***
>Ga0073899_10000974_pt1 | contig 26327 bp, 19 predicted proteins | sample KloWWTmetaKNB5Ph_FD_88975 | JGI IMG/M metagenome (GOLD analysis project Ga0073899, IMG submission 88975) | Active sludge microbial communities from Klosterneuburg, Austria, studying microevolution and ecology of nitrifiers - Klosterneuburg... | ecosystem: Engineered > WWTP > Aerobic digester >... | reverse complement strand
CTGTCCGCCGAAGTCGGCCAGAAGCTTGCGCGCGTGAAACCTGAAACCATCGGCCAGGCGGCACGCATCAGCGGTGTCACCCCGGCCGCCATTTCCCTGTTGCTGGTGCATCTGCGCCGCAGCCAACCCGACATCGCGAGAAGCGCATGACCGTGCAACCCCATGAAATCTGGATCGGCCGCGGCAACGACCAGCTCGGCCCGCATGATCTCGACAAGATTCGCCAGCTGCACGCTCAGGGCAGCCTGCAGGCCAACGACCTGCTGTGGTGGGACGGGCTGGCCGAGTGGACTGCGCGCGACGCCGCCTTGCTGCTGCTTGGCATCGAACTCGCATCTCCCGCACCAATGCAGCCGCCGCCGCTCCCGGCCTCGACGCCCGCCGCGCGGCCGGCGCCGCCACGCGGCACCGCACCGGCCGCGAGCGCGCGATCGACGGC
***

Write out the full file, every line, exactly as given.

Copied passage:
>Ga0073899_10000974_pt1 | contig 26327 bp, 19 predicted proteins | sample KloWWTmetaKNB5Ph_FD_88975 | JGI IMG/M metagenome (GOLD analysis project Ga0073899, IMG submission 88975) | Active sludge microbial communities from Klosterneuburg, Austria, studying microevolution and ecology of nitrifiers - Klosterneuburg... | ecosystem: Engineered > WWTP > Aerobic digester >... | reverse complement strand
CTGTCCGCCGAAGTCGGCCAGAAGCTTGCGCGCGTGAAACCTGAAACCATCGGCCAGGCGGCACGCATCAGCGGTGTCACCCCGGCCGCCATTTCCCTGTTGCTGGTGCATCTGCGCCGCAGCCAACCCGACATCGCGAGAAGCGCATGACCGTGCAACCCCATGAAATCTGGATCGGCCGCGGCAACGACCAGCTCGGCCCGCATGATCTCGACAAGATTCGCCAGCTGCACGCTCAGGGCAGCCTGCAGGCCAACGACCTGCTGTGGTGGGACGGGCTGGCCGAGTGGACTGCGCGCGACGCCGCCTTGCTGCTGCTTGGCATCGAACTCGCATCTCCCGCACCAATGCAGCCGCCGCCGCTCCCGGCCTCGACGCCCGCCGCGCGGCCGGCGCCGCCACGCGGCACCGCACCGGCCGCGAGCGCGCGATCGACGGC